"This is a current British film without Ben Whishaw. Wasn't he available? A rarity indeed!"
    I decided it wasn't worth it to see. =)

    1. B.W.'s presence in this would have no doubt perked it up a bit, Bob, but I can only assume he didn't look like any of the original 1960s cast. More's the pity.

  3. I think I am seeing this at the Friday matinee.

    I am scared it is awful. I am dreading them remaking Ghostbusters an all women cast I think? And then if they ruin Wonder Woman for me I shall be extremely cross.

    As always an extremely well written critique, which I much appreciate.

    Thanks Ray.

    1. I'm not looking forward to the new 'Ghostbusters' either, Sol, though not necessarily because of the female cast. Some things are better just left alone - like 'Dad's Army', for instance. But if you're a fan of the TV originals there's no reason why you won't get a handful of pleasures out of this - and, as I say, the women in this one are a delight throughout.

    2. I feel they need to leave things alone. like why have they remade spiderman again and again.... I dont get it.

    3. Dad's Army is a movie? This is the first I'm hearing about it. I remember seeing a few episodes when it ran in the states in the 1970's. I thought the device of ending each scene with a recording from that time period was a novel to me, but perhaps commonplace on British television. I'll have to watch for this one when it comes over here...Ben Whishaw or no.

    4. Sol, I'm with you.

      RTG, So you too are a fan? By 'too' I mean that I was also surprised that Dr Spo was aware of the series and wanted to read my review after I'd seen it. I didn't think this brand of humour would have been appreciated much beyond these shores. However, I'll be doubly surprised if this new film plays in theatres over there.

      Btw: I know you were talking about music links between scenes above, but you may not have known that the title song 'Who Do You Think You Are Kidding, Mr Hitler' was specially written for the series and recorded in the late 60s with a wartime feel about it and one of our very own genuine wartime cronners, Bill Naughton.

  4. Ray,
    We here in the U.S. do the same thing when making a movie of a TV series, stretch it out. For the money of course.

    1. Ron. yes, it's sad when making a profit is a greater consideration than any quality produced. However I suppose it's we - or, in this case, me - who are to blame by paying money to view their follies. If we didn't do it they'd stop.
      Btw: This film is currently this country's top of box office receipts, which tells you all you need to know.

  5. I haven't heard of the film "Dad's Army" or the TV series, but -as always - I enjoyed your review.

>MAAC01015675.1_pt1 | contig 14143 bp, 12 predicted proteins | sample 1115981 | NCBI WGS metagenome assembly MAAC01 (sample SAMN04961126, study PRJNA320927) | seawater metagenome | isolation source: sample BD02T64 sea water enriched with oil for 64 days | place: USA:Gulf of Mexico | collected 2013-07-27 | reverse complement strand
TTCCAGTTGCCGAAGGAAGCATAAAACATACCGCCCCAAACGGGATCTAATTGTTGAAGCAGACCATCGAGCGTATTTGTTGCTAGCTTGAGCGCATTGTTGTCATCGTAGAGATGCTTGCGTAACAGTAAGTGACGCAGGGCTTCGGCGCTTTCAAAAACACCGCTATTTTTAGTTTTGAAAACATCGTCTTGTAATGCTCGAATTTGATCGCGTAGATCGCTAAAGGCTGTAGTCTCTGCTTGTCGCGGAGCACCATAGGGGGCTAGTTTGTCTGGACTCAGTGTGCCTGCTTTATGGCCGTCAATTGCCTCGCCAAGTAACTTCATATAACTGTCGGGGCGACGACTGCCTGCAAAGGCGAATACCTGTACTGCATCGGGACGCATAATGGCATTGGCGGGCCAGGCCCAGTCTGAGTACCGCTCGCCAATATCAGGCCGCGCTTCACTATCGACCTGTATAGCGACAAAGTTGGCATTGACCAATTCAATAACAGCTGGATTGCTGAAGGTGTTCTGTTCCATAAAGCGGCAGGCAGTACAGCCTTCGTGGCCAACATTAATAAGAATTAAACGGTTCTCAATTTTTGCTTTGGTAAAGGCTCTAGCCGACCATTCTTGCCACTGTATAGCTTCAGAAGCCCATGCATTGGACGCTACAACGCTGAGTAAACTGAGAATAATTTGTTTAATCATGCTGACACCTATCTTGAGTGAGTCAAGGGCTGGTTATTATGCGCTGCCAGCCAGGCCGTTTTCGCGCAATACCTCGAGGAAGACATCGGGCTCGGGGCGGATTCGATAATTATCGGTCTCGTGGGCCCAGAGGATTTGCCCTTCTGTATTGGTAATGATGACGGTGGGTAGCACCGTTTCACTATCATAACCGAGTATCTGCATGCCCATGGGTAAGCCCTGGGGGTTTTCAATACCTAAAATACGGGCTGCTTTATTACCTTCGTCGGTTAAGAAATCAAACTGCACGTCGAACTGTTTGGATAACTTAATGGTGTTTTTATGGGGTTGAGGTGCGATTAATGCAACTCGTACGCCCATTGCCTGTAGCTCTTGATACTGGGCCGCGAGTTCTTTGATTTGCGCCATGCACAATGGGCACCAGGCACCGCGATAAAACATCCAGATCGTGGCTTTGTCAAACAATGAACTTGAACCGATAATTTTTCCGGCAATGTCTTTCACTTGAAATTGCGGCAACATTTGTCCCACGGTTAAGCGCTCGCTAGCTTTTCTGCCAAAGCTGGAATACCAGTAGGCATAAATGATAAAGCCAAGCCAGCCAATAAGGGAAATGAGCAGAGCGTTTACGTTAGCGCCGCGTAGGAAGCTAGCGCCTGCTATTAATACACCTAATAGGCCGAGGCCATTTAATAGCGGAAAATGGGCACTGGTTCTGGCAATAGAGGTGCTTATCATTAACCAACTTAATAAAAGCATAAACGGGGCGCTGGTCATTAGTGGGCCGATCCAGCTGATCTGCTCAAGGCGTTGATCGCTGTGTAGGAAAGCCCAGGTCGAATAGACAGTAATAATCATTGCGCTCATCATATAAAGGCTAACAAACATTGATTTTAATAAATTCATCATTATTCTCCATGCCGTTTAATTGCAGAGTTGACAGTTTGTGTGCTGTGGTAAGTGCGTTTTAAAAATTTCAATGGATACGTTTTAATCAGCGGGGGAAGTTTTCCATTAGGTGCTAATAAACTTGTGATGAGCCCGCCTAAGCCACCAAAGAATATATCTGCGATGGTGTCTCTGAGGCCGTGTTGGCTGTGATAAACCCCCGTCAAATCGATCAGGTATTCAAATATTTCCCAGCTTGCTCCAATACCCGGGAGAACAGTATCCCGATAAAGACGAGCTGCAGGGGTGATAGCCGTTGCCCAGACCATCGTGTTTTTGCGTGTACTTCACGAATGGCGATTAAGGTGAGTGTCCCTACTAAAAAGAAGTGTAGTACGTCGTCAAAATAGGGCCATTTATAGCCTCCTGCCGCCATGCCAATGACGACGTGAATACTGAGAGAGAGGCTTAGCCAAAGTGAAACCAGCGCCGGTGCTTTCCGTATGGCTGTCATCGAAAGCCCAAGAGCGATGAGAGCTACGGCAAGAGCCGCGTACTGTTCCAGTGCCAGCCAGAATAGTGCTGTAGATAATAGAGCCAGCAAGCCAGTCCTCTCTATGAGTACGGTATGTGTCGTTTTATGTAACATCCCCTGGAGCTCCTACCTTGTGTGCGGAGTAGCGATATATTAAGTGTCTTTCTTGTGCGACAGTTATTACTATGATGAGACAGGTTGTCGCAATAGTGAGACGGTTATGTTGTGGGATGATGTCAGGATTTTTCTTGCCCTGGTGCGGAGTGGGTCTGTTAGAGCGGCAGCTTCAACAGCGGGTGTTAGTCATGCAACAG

I mostly wanted to thank you for your comment on my latest post. I can fully understand the frustrating computer problems you're plagued with. My old desktop computer behaves the same way - it takes hours to do anything. Thank goodness I have a laptop.

    I'm always delighted when you visit my blog and I greatly value your input, but please don't feel compelled to comment.
    Also, it's a shame that you're presently "soundless". Hopefully someday you'll be able to watch my videos.

    I visit your blog frequently but seldom leave comments - solely because I haven't seen very many of the films that you review. I've lived in Hollywood, I know a lot about the "industry" and all the old movies of the golden era -

    I'm absolutely clueless about most of the current films and actors (actresses). I sometimes feel archaic...

    1. Thanks, Jon. Good to know that even if you haven't left a comment here you may well have visited it. I find that reassuring.

      Yes, this computer has its on and off days. Today it seems to be the former though it can't be long now before it's permanently the latter. But I've been saying that for over a year now and I'm still clinging on here, so who knows?

      I'm not sure how much longer I'll go on with these film reviews. I'm increasingly out of tune with so many films that are released nowadays - and what is additionally disturbing is that so many of the main players look to me no more than children. I'll hit 70 this year. Not yet sure whether to use that as an excuse to stop or to go on until I see my 5,000th film, which will probably be in three or four years' time - if I'm still around then. Of course there's no obligation to do either. Maybe I'll just keep going until I decide to desist.

      Thanks for this visit - and 'putting me in the picture' (as it were!).

    2. Go for 5,000 - it's a very noble goal.

    3. I hear your advice, Jon, but you don't have to go through the sometimes tedium or agony of it. I've more or less decided top give up on those films I find too distressing or disturbing, 'The Revenant' being the most recent so those which I actually really want to see is a smaller number still. But we'll play it as it goes.
      Btw: You may or may not recall my saying that in my register I only count those films seen at the cinema. Films I see for the first time on TV, even though that's ever rarer these days, do not form part of my tally.

  6. I will see it anyway. I used to watch the show, which was sandwiched on public TV between Monty Python and Are you Being served?

    1. Okay, Dr Spo. As long as you know it's but a shadow of the original, though having some commendable additional features. There should be a few things, at least, that you'll like.